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Where faith meets an open mind

United Kingdom

Jumping in puddles is compulsory at any festival. Nick Page under a Creative Commons Licence

As festivals go, there isn’t anything quite like Greenbelt. Part Occupy encampment, part faith gathering, part arts festival, it brings together a surprisingly eclectic mix of people and performers.  From the infectious sing-along political protest songs of Grace Petrie to the spiritual, meditative rhythms of the Taize community; from a thundering stump speech from Owen Jones to the measured tones of Lancaster University sociologist Linda Woodhead examining the crisis of religion in Britain – Greenbelt has it all.

The 41st  festival, which describes itself as ‘where arts, faith and justice collide’, was held for the first time in its new home in the woods and fields of Boughton House near Kettering. Having spent 15 years parked in the middle of Cheltenham Racecourse, the festival has returned to its roots with its new venue, which is in a completely greenfield site. Gone are the ubiquitous William Hill kiosks and horse statues, replaced with towering oak trees and an enchanting lake. A definite improvement.

This year’s theme was ‘travelling light’, which revellers carting armfuls of stuff from the distant car park no doubt wished they had done. Among the myriad topics being discussed, two prominent ones were on the environment and sexuality – or the greens and the gays, as one festival goer quipped.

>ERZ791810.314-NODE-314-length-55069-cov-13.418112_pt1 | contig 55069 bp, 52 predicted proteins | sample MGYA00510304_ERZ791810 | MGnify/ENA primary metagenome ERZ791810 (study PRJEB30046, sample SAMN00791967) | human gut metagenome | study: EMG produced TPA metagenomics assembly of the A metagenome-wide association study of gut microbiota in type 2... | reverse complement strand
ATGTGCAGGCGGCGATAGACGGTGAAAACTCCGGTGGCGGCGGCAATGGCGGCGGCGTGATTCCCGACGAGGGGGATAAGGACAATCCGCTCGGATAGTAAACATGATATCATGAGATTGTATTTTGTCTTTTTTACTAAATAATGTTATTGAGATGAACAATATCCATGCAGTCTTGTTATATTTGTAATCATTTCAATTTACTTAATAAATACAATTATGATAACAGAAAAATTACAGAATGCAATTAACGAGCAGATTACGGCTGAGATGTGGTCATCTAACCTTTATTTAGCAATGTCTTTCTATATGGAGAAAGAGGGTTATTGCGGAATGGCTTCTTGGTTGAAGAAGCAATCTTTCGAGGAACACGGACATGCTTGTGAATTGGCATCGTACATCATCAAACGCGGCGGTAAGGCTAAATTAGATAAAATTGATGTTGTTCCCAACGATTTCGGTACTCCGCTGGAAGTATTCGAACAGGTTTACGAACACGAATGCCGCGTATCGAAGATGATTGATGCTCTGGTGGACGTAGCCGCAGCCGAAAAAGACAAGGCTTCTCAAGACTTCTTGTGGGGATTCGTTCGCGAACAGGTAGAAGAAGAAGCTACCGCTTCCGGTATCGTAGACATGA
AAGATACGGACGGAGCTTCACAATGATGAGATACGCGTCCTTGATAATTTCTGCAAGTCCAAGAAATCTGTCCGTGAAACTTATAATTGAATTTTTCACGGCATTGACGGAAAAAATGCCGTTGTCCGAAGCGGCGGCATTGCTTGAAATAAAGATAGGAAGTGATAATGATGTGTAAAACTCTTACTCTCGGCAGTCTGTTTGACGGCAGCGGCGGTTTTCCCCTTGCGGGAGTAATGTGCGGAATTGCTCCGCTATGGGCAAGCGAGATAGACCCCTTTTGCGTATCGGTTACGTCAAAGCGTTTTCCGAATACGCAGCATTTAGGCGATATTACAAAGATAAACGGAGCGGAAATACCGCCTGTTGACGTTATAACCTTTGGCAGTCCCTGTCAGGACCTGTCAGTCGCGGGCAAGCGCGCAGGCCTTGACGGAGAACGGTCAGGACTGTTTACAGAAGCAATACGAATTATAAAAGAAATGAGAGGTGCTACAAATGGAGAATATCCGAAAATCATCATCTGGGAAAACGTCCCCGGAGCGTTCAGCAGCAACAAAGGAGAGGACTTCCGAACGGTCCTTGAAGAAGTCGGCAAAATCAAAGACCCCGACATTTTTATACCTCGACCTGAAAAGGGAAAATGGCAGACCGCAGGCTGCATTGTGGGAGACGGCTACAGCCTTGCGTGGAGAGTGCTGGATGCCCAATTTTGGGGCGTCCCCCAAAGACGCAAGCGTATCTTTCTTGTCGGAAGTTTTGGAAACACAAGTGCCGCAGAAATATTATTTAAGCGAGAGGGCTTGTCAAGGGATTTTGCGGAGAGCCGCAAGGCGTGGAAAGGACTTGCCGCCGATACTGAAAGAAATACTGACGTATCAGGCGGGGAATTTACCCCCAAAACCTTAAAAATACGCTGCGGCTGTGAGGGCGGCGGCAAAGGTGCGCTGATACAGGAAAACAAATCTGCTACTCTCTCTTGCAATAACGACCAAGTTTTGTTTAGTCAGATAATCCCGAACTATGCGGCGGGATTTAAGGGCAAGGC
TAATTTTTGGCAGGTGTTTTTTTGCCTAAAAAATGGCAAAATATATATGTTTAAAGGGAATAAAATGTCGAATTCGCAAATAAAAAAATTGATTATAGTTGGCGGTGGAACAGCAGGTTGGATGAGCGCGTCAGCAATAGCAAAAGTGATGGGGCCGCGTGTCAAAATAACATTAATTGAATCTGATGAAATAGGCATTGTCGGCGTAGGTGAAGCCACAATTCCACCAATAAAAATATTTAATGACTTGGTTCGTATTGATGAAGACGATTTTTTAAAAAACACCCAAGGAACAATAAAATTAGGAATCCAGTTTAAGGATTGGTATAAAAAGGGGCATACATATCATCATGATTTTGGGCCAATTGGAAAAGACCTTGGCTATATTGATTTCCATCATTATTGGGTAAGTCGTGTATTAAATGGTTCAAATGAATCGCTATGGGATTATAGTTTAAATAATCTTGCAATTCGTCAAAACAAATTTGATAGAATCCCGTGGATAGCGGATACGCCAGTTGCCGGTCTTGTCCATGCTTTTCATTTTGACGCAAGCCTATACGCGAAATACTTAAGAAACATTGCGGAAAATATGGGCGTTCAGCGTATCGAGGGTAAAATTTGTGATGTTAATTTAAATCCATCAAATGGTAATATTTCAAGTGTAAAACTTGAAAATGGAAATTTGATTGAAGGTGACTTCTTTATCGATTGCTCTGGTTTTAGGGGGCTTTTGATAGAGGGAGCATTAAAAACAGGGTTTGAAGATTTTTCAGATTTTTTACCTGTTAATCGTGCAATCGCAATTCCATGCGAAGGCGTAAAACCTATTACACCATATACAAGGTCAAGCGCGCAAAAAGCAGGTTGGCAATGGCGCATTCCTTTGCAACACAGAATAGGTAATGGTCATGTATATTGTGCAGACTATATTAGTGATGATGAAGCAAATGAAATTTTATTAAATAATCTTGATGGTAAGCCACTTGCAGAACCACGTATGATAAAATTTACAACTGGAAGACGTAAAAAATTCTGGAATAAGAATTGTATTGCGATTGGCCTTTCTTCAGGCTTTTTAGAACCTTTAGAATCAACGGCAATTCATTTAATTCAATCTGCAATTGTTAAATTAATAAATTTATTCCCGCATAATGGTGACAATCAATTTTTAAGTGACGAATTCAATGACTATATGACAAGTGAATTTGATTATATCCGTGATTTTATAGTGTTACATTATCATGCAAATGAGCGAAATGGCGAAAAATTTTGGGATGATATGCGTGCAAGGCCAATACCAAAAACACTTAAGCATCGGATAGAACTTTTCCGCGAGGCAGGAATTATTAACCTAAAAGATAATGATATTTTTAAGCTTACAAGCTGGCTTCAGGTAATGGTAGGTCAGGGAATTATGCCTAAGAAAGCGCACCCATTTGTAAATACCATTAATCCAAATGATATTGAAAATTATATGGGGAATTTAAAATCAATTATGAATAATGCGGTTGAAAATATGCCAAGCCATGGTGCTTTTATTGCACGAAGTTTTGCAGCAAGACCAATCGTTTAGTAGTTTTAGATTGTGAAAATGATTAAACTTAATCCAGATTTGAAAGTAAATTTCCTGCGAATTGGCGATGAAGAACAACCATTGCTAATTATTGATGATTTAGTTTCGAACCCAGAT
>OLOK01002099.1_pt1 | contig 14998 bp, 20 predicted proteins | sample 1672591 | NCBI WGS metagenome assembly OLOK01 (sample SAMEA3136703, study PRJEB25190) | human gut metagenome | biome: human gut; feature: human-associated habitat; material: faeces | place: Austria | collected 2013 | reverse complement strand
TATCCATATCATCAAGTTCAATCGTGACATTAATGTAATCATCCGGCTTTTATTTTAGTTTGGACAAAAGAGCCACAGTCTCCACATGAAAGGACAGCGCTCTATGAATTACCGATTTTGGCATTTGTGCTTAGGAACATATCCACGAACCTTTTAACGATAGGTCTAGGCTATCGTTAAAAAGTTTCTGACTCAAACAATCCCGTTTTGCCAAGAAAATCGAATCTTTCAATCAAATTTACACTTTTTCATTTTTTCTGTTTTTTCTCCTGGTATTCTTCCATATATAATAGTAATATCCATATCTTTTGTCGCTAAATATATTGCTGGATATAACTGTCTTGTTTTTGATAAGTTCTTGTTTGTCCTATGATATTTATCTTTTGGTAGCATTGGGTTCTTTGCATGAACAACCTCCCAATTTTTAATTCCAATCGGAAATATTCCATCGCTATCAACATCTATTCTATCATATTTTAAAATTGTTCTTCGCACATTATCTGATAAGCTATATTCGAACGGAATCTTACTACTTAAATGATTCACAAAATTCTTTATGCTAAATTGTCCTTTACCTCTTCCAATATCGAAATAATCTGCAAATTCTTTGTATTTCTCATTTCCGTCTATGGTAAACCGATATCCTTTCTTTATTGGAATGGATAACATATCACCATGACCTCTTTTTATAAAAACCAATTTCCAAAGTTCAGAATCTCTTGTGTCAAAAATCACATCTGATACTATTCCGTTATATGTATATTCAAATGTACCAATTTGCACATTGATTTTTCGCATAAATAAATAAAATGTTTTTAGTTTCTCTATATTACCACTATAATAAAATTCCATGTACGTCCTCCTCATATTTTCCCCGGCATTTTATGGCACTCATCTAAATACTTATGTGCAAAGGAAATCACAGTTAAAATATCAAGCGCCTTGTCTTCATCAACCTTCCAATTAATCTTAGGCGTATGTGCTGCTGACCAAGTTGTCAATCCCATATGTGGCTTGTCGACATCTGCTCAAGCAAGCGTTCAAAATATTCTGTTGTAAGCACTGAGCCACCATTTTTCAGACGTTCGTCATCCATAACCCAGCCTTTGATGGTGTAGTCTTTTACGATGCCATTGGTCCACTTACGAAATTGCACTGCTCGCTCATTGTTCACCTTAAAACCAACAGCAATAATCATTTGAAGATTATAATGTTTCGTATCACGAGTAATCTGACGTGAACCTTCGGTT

Edinburgh University Professor of Ethics Michael Northcutt did a fine job expounding his political theology of climate change. Christian Aid Director Loretta Minghella urged people to engage their MP on climate change ahead of Britain’s general election next year in her talk ‘No Planet B’, while John Bell of Scotland’s Iona Community charted the damage caused to the environment by the Church’s doctrine of human dominion over the earth and the rise in creation-focused Christianity.

One of the biggest cheers of the weekend was received by Vicky Beeching, the evangelical Christian commentator and theologian who recently announced that she was gay. The standing ovation she received when walking out on stage to chair a discussion entitled ‘Can We Reimagine Marriage?’ was a touching moment.

There is always a satisfyingly international feel to Greenbelt and this year was no different, with contributors from all corners of the earth congregating in a Northamptonshire field. Mpho Tutu spoke movingly of her father’s legacy in South Africa, Filipino activist Lidy Nacpil shared stories of her country recovering from Typhoon Haiyan and the need for international action on climate change, and Saharan blues band Tinariwen brought the sounds of arid north Africa to the slightly damp revellers dancing in Monday’s rain showers.

The events of Gaza were not forgotten either. Not only was the site dotted with sculptures of large keys – a symbol of the Palestinian hope of return to their lands following the Nakba, or ‘catastrophe’, in 1948, there was also a discussion about how people in Britain can be part of ‘Kairos Communities’, an initiative encouraging the Christian community to stand in solidarity with those suffering in Israel and Palestine.

The biggest crowd of the festival went to iconoclastic activist/priest/musician Sinéad O’Connor, who packed out the glorious Glade Stage.

But Greenbelt isn’t really about the big names and the predictable; it’s about stumbling across the unknown and finding beauty in the unexpected.

Joe Ware is Church & Campaigns journalist at Christian Aid. 

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